• Pause Squats: This movement helps to reinforce positioning at the bottom, and due to the increased difficulty of holding that isometric position, it forces the body to want to utilize the proper stabilizing muscles in the hips to ease the difficulty of the movement.

Issue 3: Upper Back Collapses

Variations:

  • High Bar Squats: These increase the moment arm between the bar and the hips, creating more tension in the upper back. If the upper back collapses there is immediate and uncomfortable feedback, as the bar will try to roll up the neck, cueing you to want to maintain upright positioning to reverse that issue.
  • SS Yoke Bar Squats: These are the same as high bar squats, but to even a greater degree. You do have to be careful with safety bar squats, though, as it is common to see people squat every rep with a round upper back, which may do the exact opposite and start to further the issue. Make sure to maintain proper spine alignment and to treat upper back rounding as a failed rep if the goal is to fix the issue of upper back collapsing.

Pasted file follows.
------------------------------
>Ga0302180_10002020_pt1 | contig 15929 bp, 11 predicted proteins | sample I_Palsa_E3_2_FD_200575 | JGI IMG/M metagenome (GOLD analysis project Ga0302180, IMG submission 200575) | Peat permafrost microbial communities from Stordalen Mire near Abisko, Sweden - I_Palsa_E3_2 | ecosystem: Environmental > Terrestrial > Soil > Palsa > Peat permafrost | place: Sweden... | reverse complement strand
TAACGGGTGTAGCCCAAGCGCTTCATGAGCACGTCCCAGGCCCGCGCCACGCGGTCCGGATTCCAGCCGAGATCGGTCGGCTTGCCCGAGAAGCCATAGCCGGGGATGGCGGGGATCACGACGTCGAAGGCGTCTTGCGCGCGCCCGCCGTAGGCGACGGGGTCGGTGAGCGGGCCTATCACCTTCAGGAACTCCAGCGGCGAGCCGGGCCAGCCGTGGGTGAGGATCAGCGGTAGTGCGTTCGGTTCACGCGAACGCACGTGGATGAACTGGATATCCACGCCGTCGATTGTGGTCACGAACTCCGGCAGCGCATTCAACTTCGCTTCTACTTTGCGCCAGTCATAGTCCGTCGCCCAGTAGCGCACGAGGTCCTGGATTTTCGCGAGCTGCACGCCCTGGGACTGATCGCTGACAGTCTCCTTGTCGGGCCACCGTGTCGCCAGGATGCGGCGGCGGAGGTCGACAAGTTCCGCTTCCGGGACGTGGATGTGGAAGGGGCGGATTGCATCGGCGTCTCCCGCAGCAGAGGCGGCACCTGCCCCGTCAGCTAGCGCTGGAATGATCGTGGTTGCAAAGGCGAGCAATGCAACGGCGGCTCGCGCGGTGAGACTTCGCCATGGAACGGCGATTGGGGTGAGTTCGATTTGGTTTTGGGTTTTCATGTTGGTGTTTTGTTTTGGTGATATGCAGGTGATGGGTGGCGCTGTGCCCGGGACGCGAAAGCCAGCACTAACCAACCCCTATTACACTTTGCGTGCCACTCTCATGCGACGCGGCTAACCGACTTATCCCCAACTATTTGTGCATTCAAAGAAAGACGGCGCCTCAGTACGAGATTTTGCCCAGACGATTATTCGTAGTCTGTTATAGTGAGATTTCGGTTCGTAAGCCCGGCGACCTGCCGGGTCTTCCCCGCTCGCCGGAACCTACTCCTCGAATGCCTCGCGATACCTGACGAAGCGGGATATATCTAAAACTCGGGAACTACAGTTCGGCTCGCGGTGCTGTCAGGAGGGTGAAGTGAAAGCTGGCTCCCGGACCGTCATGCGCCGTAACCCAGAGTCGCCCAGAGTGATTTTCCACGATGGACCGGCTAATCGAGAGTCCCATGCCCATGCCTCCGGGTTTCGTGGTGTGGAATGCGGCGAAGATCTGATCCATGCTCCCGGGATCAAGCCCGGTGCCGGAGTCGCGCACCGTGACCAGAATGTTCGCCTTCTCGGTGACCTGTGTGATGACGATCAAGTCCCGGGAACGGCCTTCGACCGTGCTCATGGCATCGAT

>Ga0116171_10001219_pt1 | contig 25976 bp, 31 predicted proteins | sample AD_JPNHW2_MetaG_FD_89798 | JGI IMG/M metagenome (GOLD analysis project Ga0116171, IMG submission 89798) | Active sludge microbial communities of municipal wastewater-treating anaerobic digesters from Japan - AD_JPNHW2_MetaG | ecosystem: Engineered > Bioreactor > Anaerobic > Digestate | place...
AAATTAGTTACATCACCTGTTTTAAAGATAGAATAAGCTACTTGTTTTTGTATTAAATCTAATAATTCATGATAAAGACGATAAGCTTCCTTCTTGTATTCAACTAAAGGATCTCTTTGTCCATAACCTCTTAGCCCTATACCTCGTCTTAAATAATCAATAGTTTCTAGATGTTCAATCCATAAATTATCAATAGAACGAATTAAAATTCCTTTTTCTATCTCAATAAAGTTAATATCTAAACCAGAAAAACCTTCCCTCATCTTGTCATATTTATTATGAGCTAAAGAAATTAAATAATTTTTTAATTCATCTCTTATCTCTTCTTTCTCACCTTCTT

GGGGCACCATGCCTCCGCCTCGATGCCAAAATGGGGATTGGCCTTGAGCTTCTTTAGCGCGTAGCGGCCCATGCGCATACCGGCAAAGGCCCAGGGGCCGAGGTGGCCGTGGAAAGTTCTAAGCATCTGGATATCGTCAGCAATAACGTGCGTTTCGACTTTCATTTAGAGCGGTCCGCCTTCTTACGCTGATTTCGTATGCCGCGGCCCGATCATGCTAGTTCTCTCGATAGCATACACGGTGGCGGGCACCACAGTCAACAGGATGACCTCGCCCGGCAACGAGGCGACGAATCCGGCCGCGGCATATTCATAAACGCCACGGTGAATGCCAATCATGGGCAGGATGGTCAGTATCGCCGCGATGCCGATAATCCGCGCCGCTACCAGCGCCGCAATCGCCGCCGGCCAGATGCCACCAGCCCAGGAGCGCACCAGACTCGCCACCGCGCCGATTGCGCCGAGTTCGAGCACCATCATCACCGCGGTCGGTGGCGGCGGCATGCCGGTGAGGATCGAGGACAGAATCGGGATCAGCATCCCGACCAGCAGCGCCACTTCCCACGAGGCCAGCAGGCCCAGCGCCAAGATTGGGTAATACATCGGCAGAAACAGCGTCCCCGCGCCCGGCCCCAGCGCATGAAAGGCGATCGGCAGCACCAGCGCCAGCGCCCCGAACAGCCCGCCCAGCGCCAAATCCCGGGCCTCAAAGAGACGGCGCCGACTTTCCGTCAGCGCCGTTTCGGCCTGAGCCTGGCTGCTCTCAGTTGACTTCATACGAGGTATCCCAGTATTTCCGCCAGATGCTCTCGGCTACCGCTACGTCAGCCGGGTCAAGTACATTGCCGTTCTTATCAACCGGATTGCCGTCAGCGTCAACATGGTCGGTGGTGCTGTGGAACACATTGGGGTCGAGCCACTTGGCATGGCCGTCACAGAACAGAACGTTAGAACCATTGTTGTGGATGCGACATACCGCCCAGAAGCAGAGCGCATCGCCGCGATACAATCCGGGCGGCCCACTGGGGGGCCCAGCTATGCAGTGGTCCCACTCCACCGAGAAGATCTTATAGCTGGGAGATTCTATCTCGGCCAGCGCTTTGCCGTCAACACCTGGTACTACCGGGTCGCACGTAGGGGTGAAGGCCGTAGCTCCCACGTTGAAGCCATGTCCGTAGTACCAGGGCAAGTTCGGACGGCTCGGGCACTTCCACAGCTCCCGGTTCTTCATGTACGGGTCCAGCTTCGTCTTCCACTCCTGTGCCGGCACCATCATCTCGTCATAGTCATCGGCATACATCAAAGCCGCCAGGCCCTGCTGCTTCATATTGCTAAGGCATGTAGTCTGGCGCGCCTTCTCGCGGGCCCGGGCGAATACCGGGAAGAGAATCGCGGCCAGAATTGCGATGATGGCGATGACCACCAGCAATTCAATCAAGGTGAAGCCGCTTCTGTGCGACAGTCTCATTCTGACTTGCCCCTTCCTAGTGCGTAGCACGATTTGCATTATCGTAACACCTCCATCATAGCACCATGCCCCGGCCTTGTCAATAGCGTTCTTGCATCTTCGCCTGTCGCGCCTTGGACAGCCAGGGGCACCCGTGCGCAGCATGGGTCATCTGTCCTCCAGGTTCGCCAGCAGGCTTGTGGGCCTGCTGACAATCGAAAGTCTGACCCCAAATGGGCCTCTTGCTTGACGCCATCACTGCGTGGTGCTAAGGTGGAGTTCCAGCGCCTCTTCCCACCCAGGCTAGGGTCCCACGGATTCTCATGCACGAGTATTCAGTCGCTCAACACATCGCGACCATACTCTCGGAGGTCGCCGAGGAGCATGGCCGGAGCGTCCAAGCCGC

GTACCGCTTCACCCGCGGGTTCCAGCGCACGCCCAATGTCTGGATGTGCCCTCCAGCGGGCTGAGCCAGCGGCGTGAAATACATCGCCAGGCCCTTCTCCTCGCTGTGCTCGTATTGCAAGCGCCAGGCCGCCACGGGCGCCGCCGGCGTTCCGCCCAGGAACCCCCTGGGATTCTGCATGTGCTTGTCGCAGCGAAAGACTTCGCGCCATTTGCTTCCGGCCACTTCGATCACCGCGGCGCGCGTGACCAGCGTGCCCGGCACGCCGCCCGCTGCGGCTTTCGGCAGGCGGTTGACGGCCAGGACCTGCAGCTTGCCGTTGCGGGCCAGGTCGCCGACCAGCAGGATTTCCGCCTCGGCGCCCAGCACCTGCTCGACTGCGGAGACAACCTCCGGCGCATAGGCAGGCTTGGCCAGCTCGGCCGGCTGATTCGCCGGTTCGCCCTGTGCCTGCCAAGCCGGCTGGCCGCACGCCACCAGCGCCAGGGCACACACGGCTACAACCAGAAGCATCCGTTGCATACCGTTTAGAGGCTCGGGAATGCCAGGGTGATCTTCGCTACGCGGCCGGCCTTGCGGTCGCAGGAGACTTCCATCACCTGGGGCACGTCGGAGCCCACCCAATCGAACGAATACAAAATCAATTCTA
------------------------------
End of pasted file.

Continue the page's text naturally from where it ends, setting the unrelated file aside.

• Pin Squat Variations: As with the hips shooting up or back, with pin squats that slight decrease in tension at the bottom cues the body to tighten up at the start of the concentric, or else the movement gives immediate feedback due to the increased difficulty of accelerating out of the hole.
  • Pause Squats: Just like with the hips shooting up or back, due to the pause you have that slight instant now to reinforce thoughts of proper movement out of the hole. This allows you to emphasize the common external cue to drive the upper back into the bar and keep tightness in the thoracic spine.
  • Front Squat: This greatly challenges the upper back, but as mentioned above, this variation may actually cause too much of a change to where you now have the exact opposite issue.

Issue 4: Hip Shift (Left or Right)

Variations:

  • Tempo Squats: These reinforce proper bracing and stabilization throughout the movement. It is much easier to maintain proper position as you slow the movement down and decrease the weight. Also with the movement being slowed, it is easier to make quick adjustments during the movement when you feel form break.